Newark mayor urges citizens to sustain progress

February 9, 2009 9:42:36 PM PST
Newark Mayor Cory Booker called on residents Monday to rise above the recession to continue the task of rebuilding New Jersey's largest city. In a State of the City speech that was alternately a policy briefing, pep rally and church sermon, the 39-year-old mayor cited progress in public safety and development and the challenges posed by the housing and banking crises, which have pushed the city unemployment rate to 10 percent. He spoke to a full house at the Newark Symphony Hall, which included Gov. Jon Corzine.

"We are unequivocally in a state of severe crisis," Booker said of the economy. "This will be a hard time for our city, but in the face of this hard time Newark will not lie down."

Booker cited Newark's declining homicide rate, which fell 36 percent in 2008 - to 67 homicides, down from 104 in 2006 when he won office. Shootings declined 32 percent to 343 during the same period and auto thefts plummeted 24 percent to 3,911.

Meanwhile, the city's tax base is headed in the other direction.

It has expanded 8.5 percent to $17.9 billion from June to January, according to Moody's Investors Services.

However, the shrinking economy has contributed to the cancellation of two hotels projects associated with the Prudential Center arena. A downtown office project also remains in limbo.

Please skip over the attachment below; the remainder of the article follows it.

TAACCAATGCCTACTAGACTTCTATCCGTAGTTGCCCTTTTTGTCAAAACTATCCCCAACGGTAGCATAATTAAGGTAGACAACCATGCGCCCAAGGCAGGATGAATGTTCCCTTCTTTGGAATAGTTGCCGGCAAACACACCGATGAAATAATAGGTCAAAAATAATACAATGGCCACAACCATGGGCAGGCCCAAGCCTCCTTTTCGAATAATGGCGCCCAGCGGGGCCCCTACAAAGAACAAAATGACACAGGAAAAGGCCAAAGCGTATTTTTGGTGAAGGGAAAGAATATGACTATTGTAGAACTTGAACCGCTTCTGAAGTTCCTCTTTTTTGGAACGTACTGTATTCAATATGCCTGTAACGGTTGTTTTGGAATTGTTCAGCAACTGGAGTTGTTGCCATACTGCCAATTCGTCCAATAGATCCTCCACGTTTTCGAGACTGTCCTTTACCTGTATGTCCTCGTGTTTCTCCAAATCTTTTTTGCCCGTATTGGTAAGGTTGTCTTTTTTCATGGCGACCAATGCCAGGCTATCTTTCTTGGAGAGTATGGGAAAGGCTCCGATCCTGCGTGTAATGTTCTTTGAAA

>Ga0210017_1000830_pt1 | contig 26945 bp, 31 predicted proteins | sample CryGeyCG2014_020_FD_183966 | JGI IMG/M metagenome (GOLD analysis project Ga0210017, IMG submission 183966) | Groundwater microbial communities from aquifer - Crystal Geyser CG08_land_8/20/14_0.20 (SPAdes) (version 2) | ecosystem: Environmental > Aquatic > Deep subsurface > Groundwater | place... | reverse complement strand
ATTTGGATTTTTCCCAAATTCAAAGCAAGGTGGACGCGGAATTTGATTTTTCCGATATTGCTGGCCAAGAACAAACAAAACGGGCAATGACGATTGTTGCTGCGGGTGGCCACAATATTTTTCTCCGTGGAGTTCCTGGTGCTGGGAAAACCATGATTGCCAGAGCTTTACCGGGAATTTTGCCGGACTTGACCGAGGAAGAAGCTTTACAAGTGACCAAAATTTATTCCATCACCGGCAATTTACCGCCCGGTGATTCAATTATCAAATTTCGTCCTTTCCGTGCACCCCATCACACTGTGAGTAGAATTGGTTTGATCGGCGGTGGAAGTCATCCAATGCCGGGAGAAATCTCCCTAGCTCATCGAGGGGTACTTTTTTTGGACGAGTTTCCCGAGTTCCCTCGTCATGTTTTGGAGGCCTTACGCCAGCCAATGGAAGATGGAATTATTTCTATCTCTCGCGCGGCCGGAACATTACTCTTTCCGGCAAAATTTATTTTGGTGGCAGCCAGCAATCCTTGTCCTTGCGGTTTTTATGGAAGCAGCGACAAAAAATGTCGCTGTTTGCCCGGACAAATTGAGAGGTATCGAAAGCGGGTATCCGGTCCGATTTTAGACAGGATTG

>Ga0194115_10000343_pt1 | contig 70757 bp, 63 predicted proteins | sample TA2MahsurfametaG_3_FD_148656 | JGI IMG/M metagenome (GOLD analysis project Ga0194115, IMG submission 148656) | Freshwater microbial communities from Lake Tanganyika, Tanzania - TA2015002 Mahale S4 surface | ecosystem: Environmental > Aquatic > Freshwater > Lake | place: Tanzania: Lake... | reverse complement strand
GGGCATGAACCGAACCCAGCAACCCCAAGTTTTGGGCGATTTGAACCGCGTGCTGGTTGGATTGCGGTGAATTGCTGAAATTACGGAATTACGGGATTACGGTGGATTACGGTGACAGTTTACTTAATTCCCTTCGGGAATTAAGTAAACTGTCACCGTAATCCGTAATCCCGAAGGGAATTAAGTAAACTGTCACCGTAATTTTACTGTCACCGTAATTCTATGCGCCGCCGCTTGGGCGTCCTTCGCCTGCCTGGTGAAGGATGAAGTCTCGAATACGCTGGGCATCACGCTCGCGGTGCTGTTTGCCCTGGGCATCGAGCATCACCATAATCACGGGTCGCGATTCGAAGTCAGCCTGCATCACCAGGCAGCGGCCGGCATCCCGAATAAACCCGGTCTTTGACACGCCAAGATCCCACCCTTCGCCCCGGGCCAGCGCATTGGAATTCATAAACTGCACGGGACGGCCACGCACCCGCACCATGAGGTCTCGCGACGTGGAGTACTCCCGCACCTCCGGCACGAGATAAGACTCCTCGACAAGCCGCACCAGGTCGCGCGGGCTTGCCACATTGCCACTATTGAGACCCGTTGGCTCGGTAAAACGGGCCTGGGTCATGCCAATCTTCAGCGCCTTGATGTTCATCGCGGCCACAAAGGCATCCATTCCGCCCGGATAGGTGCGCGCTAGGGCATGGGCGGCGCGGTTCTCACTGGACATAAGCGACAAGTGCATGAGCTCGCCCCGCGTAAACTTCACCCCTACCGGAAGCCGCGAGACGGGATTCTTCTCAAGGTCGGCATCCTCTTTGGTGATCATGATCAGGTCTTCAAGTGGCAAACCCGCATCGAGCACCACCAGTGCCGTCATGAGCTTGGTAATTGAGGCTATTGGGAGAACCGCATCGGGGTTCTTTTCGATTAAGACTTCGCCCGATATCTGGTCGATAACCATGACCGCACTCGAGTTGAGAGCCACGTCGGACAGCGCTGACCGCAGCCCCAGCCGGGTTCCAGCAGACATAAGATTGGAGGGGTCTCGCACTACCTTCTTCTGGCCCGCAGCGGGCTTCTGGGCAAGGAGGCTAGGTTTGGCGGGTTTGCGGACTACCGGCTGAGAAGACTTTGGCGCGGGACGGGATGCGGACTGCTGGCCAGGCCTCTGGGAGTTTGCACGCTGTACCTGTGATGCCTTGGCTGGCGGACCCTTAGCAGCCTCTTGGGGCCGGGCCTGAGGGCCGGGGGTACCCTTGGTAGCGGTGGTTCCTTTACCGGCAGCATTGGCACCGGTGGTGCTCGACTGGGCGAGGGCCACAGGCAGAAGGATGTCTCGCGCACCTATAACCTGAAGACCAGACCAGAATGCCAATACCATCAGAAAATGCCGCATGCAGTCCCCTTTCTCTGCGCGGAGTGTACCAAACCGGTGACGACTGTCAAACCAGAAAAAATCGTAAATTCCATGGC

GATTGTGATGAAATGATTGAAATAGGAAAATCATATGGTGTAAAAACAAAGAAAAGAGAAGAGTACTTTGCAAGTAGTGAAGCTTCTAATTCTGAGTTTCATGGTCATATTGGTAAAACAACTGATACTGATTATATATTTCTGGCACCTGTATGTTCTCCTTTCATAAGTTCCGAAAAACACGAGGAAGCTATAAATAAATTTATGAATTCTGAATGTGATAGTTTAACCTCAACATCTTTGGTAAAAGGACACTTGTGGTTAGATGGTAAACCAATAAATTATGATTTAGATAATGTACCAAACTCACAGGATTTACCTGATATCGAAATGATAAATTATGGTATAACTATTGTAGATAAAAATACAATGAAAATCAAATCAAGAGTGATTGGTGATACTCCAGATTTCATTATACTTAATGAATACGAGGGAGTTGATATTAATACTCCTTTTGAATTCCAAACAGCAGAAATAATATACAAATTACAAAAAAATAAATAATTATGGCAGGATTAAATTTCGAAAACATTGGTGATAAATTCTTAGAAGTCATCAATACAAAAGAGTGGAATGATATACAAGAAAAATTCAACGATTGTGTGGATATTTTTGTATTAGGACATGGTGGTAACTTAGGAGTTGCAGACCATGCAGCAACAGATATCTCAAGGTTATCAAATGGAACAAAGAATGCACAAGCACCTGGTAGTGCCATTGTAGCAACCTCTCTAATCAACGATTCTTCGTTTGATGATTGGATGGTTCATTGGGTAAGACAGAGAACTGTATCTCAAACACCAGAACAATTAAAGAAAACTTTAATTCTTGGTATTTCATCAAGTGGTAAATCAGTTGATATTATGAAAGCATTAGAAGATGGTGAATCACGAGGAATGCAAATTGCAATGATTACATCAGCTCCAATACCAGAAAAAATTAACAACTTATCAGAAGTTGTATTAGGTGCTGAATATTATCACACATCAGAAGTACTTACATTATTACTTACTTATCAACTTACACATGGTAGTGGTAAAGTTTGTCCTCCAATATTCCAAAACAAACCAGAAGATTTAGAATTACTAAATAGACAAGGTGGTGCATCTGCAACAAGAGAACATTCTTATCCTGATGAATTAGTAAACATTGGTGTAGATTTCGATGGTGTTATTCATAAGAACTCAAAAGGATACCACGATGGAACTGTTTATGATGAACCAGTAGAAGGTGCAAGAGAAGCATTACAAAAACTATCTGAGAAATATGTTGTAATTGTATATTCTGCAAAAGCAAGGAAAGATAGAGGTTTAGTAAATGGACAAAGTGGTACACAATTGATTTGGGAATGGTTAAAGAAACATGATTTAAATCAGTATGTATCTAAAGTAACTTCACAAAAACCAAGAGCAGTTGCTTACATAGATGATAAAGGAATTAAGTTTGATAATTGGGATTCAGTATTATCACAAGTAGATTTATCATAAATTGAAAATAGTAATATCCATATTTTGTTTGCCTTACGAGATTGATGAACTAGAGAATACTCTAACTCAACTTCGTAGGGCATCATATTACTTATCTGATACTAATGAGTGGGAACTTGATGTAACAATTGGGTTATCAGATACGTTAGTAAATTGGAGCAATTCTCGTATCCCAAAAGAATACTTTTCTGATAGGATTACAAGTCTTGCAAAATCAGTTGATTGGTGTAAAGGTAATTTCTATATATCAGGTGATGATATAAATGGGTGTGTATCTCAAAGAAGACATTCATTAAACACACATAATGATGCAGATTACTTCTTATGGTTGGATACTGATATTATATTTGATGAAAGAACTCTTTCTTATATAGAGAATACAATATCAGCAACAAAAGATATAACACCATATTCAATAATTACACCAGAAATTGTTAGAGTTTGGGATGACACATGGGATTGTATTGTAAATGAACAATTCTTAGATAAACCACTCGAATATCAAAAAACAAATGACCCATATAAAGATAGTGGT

"We're all afraid of losing our homes and losing our jobs," Steve Adubato, a community organizer and former Booker opponent, said after the speech. "It's the worst of times, but I still feel hope."

Newark, which now has a population of about 280,000, lost 14 percent of its residents during the 1970s. The city has regained some residents since 2000, but continues to struggle with its reputation for violence and illegal drug sales.

Booker's has attracted a slew of celebrities to Newark, including actor Forest Whitaker, who is producing a documentary about the city's recovery.

He cited some of the others Monday and the projects they're engaged in. The list include singer Jon Bon Jovi, who is part of a project to build 51-residential units for people with special needs; media mogul Oprah Winfrey, who has donated $1.5 million to Newark charities; and basketball player Shaquille O'Neal, who is involved in projects to build a 25-story luxury tower and upgrade a movie complex.

Corzine said Booker is transforming the way Newarkers view themselves and their city.

"This guy has created a whole different self-image of where the city is and where it's going," Corzine said. "The facts on the ground are dramatically better."

Booker, a Rhodes scholar who was not raised in Newark, remains a source of discussion among many longtime Newark residents.

Gerry Salme, 32, said public safety remains a problem despite recent improvements. He said he would prefer a mayor who knows what it's like to live without a safety net. Booker was raised in the affluent northern New Jersey community of Harrington Park.

"Every vehicle I have ever had in Newark - and I've had four - has been broken into at least once," Salme said. "My current car has been broken into four times. For all the taxes we pay I expect better."

Judy Goss, 27, said the city is getting better and Booker is responsible for that.

"He's for the people and he's not afraid to get his hands dirty," she said.